Sunday Tribune

BUTTERING UP THE BOSS

Inviting the boss home to dinner. By David Basckin

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INVITING THE BOSS HOME FOR dinner is a cartoon clichè as venerable as Dagwood and Blondie. But just because it’s a clichè in some hands, doesn’t mean that it can’t become a highly focused work of art in yours. The art here, is the art of persuasion. Your meal will become a message, a message that tells The Boss that you are the one to make her or even his internatio­nal marketing dreams come true.

Come, dreamer. Let us set the stage: you are a thrusting middle manager with a exponentia­lly growing software start up, whose plan it is to burst onto the global scene. Your meal – see it as a kind of spell, if you like – will magic your boss into choosing you to head the expatriate team. To do this, you cook for him and his partner. This is going to be news for The Boss, whose experience of your feeding habits has been restricted to the wegneemete­s you consume in front of your screen back at the office.

But when The Boss arrives for dinner, no greasy takeaway greets the eye. Instead, fragrant bowls of Banh Cahn Tom Cua ornament your table. Good Evening, Vietnam! This massive culinary blast cracks every last clichè. Banh Cahn Tom Cua 1 chicken at least 1.5 kgs, sliced up 20 slices fresh root ginger 2 pele pele chillies 6 tablespoon­s of peanut oil 250g streaky bacon 20 medium pink prawns 4 squid tubes dhania for garnish Vietnamese fish sauce (from your local Asian supermarke­t) 6 giant spring onions Noodles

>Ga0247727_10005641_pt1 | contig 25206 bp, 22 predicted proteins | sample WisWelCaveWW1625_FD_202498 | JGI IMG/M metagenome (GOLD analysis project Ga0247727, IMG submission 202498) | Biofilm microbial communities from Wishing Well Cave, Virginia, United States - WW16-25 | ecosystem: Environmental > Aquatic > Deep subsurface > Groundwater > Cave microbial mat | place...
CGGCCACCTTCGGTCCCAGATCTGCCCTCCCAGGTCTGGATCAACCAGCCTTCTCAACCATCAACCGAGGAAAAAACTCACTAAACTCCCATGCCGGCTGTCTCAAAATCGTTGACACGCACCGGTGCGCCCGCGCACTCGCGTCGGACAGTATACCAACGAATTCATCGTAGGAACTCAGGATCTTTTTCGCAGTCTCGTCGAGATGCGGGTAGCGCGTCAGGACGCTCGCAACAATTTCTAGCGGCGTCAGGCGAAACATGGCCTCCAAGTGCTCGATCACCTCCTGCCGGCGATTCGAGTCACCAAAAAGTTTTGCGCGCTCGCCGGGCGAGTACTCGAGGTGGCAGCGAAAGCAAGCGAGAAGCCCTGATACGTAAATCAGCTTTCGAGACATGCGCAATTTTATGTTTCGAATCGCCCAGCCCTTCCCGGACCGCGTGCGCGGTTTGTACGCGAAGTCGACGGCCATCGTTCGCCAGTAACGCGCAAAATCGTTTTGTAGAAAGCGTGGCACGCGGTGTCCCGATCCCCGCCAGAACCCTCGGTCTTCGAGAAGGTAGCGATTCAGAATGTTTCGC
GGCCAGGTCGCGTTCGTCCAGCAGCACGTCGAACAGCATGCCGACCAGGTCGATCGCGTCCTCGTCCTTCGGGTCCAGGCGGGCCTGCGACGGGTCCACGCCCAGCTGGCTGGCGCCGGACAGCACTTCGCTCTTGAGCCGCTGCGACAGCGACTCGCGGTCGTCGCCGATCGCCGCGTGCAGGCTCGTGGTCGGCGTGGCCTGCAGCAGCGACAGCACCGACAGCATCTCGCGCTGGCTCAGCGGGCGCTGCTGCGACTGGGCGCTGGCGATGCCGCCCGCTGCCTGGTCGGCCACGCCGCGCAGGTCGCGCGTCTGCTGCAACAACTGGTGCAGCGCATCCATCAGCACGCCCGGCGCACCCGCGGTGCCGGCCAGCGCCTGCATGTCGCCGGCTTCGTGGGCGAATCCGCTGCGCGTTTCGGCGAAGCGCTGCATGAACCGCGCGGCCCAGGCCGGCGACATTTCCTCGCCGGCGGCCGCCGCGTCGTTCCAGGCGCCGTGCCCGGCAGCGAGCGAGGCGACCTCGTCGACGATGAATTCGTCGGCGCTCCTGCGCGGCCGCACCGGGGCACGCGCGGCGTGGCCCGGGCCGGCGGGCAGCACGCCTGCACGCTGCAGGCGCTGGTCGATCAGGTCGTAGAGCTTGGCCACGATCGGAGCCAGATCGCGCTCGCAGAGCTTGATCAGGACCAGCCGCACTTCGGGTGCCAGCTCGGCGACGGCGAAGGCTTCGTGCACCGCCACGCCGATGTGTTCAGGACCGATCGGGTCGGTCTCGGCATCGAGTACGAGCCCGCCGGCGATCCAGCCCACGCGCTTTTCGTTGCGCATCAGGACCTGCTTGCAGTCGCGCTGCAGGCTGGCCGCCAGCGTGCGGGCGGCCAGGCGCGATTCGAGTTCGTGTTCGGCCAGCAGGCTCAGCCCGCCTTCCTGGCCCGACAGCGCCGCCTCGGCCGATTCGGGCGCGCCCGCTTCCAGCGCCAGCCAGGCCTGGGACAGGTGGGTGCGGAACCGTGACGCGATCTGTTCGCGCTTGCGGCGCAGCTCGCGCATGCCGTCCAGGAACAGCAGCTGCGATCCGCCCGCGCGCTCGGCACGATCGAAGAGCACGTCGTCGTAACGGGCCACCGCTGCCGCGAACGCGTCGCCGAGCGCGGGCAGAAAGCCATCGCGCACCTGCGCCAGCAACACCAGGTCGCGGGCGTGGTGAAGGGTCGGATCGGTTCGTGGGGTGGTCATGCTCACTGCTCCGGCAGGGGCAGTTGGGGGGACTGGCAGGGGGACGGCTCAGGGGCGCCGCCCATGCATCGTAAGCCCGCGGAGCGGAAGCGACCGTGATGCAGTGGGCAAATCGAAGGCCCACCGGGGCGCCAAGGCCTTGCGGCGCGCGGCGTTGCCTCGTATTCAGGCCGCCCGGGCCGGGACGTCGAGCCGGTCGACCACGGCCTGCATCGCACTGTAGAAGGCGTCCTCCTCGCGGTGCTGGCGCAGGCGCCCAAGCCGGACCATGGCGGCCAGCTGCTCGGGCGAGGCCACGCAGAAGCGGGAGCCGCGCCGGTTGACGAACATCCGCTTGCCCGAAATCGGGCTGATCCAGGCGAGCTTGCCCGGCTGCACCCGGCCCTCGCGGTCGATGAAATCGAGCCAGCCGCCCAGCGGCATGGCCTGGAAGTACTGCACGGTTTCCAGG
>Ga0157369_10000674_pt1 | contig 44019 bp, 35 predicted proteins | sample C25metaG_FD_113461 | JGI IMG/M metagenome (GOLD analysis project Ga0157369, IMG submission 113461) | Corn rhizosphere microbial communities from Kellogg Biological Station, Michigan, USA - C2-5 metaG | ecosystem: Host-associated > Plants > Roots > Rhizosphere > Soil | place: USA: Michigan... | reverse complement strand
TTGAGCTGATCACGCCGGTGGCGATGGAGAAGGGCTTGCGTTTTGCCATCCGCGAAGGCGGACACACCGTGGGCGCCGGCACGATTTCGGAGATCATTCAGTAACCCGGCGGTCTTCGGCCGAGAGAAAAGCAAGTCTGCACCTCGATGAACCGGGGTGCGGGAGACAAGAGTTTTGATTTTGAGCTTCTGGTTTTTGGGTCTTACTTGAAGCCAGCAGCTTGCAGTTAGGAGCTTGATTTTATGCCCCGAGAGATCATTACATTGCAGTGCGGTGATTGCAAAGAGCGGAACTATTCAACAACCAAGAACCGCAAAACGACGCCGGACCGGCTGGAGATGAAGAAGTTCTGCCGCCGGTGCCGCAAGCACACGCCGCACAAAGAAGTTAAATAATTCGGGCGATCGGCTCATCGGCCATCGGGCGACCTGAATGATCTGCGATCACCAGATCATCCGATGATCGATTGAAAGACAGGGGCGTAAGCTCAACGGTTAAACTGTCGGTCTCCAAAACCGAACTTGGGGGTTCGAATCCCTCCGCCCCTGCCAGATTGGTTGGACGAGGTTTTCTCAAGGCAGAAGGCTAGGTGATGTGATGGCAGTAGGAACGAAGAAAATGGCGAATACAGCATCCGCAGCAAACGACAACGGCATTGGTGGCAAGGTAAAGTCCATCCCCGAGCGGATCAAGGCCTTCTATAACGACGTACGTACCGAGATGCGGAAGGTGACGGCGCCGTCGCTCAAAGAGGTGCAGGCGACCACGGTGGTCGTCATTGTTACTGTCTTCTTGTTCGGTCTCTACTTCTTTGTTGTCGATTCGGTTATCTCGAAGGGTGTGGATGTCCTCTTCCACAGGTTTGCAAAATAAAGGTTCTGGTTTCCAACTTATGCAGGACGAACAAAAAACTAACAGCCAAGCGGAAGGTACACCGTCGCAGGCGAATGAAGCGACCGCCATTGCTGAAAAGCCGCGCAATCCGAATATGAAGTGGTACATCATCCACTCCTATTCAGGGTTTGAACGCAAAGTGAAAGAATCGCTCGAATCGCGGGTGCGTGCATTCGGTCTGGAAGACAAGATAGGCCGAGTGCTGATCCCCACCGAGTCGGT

1 First, create a light consomme, as your base. This is the carcass of a fresh chicken, lightly simmered for 40 minutes with 20 slices of root ginger, one onion and two tiny Zululand pele-pele chillies. Pour through a sieve, discard the solids, reserve the consume under cover.

2 While this is going on, lightly stirfry in three tablespoon­s of peanut oil, the sliced meat from the chicken, with 250 grams of streaky bacon, plus the bulb end of five or six Lisbon Giant spring onions.

3 Then peel and clean 20 fresh prawns. Do this by pulling off the heads and cutting through the shell with small dressmakin­g scissors or the splendid mini-shears on your Swiss Army knife. Remove and dump the organ that coy sissies call “the vein”, rinse and pat dry with a paper towel. Slice three or four superfresh squid tubes into thin rings. Toss the prawns and squid in a frying pan of hot peanut oil (three tablespoon­s) for thirty seconds max. Remove them from the heat.

4 Bring the consomme to the boil, salt to taste, remove from heat, add chicken, streaky bacon, prawns and squid, replace the lid and set the pot aside for fifteen minutes before serving. Prepare an excess of fresh egg noodles. For each serving, choose a large bowl. Remember, this is a main dish and the serving size must reflect this. Fill half with noodles and top up with the Banh Cahn Tom Cua. Garnish each bowl with a frond of fresh dhania and serve with Vietnamese fish sauce as a optional extra for each diner. Banana dessert – per diner 2 perfect, peeled bananas 2 tablespoon­s honey 2 tablespoon­s whiskey sprig of mint 1 Serve cool bananas under a hot flood of honey and whisky sauce. Make this by gently heating honey in a saucepan, adding whisky at the last moment before pouring it over the peeled bananas. Garnish with mint.

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